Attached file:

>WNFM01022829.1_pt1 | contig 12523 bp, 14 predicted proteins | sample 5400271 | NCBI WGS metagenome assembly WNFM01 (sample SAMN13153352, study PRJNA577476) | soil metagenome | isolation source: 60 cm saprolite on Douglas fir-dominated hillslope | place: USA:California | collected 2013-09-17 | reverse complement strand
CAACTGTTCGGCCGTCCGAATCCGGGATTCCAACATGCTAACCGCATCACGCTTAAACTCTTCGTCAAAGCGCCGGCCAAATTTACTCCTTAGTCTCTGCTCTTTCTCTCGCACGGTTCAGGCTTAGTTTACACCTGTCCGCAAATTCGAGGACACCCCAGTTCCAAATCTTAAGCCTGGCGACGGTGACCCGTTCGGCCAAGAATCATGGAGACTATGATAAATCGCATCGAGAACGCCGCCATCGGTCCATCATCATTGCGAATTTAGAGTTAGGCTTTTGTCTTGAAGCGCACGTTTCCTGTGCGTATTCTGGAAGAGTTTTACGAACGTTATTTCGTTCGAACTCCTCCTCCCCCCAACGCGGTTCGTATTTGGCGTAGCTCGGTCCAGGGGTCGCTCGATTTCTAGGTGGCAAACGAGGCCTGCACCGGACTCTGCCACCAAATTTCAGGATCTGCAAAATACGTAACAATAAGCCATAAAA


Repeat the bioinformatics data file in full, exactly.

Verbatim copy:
>WNFM01022829.1_pt1 | contig 12523 bp, 14 predicted proteins | sample 5400271 | NCBI WGS metagenome assembly WNFM01 (sample SAMN13153352, study PRJNA577476) | soil metagenome | isolation source: 60 cm saprolite on Douglas fir-dominated hillslope | place: USA:California | collected 2013-09-17 | reverse complement strand
CAACTGTTCGGCCGTCCGAATCCGGGATTCCAACATGCTAACCGCATCACGCTTAAACTCTTCGTCAAAGCGCCGGCCAAATTTACTCCTTAGTCTCTGCTCTTTCTCTCGCACGGTTCAGGCTTAGTTTACACCTGTCCGCAAATTCGAGGACACCCCAGTTCCAAATCTTAAGCCTGGCGACGGTGACCCGTTCGGCCAAGAATCATGGAGACTATGATAAATCGCATCGAGAACGCCGCCATCGGTCCATCATCATTGCGAATTTAGAGTTAGGCTTTTGTCTTGAAGCGCACGTTTCCTGTGCGTATTCTGGAAGAGTTTTACGAACGTTATTTCGTTCGAACTCCTCCTCCCCCCAACGCGGTTCGTATTTGGCGTAGCTCGGTCCAGGGGTCGCTCGATTTCTAGGTGGCAAACGAGGCCTGCACCGGACTCTGCCACCAAATTTCAGGATCTGCAAAATACGTAACAATAAGCCATAAAA